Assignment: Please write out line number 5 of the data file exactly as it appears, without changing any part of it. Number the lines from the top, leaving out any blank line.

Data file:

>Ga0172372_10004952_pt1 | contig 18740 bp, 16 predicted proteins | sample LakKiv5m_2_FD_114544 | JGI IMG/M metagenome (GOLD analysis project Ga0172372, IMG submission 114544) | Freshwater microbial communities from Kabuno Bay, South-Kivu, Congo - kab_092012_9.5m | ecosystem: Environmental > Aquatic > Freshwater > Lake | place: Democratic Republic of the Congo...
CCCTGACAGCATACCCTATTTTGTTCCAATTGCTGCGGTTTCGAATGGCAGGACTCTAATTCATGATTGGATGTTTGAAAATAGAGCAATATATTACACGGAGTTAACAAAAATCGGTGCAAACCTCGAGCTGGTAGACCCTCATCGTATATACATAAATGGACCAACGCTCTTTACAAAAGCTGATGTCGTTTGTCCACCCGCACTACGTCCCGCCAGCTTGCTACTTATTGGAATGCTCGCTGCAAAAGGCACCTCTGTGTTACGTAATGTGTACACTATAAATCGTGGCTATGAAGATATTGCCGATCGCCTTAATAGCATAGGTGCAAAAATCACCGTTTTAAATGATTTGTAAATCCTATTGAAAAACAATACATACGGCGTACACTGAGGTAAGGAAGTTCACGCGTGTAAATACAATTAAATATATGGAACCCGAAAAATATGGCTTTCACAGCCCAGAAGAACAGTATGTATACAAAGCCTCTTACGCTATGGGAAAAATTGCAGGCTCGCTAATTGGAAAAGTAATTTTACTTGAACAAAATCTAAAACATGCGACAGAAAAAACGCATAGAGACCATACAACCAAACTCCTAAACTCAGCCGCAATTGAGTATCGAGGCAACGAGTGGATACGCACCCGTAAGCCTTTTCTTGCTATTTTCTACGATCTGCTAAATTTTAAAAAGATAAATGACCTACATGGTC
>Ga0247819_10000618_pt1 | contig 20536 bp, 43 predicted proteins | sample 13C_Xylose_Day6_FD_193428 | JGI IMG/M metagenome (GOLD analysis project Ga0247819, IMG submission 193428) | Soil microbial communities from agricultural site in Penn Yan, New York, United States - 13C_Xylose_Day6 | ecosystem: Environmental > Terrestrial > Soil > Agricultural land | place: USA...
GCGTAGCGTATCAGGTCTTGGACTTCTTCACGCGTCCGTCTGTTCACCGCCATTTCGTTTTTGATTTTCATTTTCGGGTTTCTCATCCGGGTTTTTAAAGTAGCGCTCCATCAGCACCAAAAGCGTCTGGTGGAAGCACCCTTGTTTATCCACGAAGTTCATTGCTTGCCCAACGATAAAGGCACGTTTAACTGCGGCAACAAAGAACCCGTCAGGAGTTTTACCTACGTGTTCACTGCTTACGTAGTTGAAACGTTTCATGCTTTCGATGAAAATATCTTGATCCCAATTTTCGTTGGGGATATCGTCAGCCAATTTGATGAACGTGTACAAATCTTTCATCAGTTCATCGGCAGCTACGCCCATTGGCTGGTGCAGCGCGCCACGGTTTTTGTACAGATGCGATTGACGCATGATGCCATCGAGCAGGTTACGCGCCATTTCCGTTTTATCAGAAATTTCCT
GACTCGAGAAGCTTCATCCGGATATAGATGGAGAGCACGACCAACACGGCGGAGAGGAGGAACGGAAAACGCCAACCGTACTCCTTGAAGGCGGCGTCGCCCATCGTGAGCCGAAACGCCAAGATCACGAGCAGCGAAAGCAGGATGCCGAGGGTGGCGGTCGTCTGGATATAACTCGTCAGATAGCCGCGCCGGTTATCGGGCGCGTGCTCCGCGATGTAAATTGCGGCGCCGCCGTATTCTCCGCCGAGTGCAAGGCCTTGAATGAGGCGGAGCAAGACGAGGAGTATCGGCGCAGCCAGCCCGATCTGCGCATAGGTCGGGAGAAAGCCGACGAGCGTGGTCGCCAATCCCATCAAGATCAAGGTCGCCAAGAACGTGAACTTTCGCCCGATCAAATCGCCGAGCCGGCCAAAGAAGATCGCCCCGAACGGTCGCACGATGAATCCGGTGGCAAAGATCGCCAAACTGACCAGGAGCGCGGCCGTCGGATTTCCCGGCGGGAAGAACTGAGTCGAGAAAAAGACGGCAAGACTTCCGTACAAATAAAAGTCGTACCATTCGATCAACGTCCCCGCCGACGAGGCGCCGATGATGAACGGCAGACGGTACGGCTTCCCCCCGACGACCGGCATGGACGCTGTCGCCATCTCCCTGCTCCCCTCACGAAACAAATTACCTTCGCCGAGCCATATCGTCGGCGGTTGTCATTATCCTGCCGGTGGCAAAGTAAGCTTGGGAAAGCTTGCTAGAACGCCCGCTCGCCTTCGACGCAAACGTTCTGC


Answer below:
GACTCGAGAAGCTTCATCCGGATATAGATGGAGAGCACGACCAACACGGCGGAGAGGAGGAACGGAAAACGCCAACCGTACTCCTTGAAGGCGGCGTCGCCCATCGTGAGCCGAAACGCCAAGATCACGAGCAGCGAAAGCAGGATGCCGAGGGTGGCGGTCGTCTGGATATAACTCGTCAGATAGCCGCGCCGGTTATCGGGCGCGTGCTCCGCGATGTAAATTGCGGCGCCGCCGTATTCTCCGCCGAGTGCAAGGCCTTGAATGAGGCGGAGCAAGACGAGGAGTATCGGCGCAGCCAGCCCGATCTGCGCATAGGTCGGGAGAAAGCCGACGAGCGTGGTCGCCAATCCCATCAAGATCAAGGTCGCCAAGAACGTGAACTTTCGCCCGATCAAATCGCCGAGCCGGCCAAAGAAGATCGCCCCGAACGGTCGCACGATGAATCCGGTGGCAAAGATCGCCAAACTGACCAGGAGCGCGGCCGTCGGATTTCCCGGCGGGAAGAACTGAGTCGAGAAAAAGACGGCAAGACTTCCGTACAAATAAAAGTCGTACCATTCGATCAACGTCCCCGCCGACGAGGCGCCGATGATGAACGGCAGACGGTACGGCTTCCCCCCGACGACCGGCATGGACGCTGTCGCCATCTCCCTGCTCCCCTCACGAAACAAATTACCTTCGCCGAGCCATATCGTCGGCGGTTGTCATTATCCTGCCGGTGGCAAAGTAAGCTTGGGAAAGCTTGCTAGAACGCCCGCTCGCCTTCGACGCAAACGTTCTGC